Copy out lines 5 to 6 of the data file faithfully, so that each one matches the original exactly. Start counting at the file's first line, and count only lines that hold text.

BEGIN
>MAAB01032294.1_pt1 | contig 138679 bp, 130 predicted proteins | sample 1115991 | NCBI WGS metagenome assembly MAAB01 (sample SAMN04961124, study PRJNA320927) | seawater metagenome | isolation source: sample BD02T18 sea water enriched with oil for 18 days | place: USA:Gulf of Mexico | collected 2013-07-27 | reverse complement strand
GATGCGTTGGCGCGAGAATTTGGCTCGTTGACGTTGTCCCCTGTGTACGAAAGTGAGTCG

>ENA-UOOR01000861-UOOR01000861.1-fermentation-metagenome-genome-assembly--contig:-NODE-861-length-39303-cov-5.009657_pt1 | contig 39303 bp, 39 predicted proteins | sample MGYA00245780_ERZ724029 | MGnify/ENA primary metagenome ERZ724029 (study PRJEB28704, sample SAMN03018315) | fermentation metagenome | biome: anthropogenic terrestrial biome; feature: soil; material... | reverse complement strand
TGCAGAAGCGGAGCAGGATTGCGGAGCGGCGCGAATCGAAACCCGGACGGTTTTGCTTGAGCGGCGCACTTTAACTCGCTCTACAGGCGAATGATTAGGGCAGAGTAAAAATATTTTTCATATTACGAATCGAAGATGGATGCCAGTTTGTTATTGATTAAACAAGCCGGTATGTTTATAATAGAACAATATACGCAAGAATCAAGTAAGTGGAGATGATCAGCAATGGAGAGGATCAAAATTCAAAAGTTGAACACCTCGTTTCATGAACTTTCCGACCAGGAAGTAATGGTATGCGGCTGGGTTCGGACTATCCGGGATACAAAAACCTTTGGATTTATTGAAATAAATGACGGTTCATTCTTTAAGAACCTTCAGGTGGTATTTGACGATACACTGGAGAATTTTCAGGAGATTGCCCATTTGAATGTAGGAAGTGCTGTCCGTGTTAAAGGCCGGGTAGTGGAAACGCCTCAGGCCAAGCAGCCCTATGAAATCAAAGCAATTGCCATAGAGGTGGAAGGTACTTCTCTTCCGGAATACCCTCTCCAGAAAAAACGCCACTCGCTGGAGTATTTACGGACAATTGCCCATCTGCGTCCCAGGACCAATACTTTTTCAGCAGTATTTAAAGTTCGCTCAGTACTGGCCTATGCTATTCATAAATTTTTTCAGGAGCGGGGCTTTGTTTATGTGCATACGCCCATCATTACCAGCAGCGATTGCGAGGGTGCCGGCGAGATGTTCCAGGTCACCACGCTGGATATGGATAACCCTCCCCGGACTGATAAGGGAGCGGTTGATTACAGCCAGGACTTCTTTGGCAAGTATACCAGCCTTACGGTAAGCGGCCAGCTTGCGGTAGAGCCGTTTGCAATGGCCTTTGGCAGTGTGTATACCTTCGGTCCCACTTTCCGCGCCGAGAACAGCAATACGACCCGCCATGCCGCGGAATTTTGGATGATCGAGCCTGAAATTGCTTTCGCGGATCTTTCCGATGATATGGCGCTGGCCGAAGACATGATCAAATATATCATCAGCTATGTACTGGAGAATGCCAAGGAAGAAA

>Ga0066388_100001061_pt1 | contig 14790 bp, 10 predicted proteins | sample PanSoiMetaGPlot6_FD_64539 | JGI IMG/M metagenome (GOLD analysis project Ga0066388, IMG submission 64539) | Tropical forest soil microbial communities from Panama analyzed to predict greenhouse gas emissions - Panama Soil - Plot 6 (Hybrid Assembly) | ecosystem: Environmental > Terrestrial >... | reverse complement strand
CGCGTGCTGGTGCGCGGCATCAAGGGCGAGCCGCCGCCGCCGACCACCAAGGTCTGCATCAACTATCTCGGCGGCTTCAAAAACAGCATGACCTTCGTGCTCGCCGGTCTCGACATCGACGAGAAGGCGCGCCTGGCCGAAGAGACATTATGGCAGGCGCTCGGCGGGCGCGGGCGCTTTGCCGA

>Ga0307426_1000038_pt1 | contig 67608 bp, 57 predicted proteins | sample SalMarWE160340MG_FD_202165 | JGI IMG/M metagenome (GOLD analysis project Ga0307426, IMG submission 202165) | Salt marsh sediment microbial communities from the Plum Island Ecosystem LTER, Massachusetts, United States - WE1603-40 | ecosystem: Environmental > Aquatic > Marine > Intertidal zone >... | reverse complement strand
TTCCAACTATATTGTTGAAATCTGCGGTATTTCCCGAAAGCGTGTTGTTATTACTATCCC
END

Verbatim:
>Ga0066388_100001061_pt1 | contig 14790 bp, 10 predicted proteins | sample PanSoiMetaGPlot6_FD_64539 | JGI IMG/M metagenome (GOLD analysis project Ga0066388, IMG submission 64539) | Tropical forest soil microbial communities from Panama analyzed to predict greenhouse gas emissions - Panama Soil - Plot 6 (Hybrid Assembly) | ecosystem: Environmental > Terrestrial >... | reverse complement strand
CGCGTGCTGGTGCGCGGCATCAAGGGCGAGCCGCCGCCGCCGACCACCAAGGTCTGCATCAACTATCTCGGCGGCTTCAAAAACAGCATGACCTTCGTGCTCGCCGGTCTCGACATCGACGAGAAGGCGCGCCTGGCCGAAGAGACATTATGGCAGGCGCTCGGCGGGCGCGGGCGCTTTGCCGA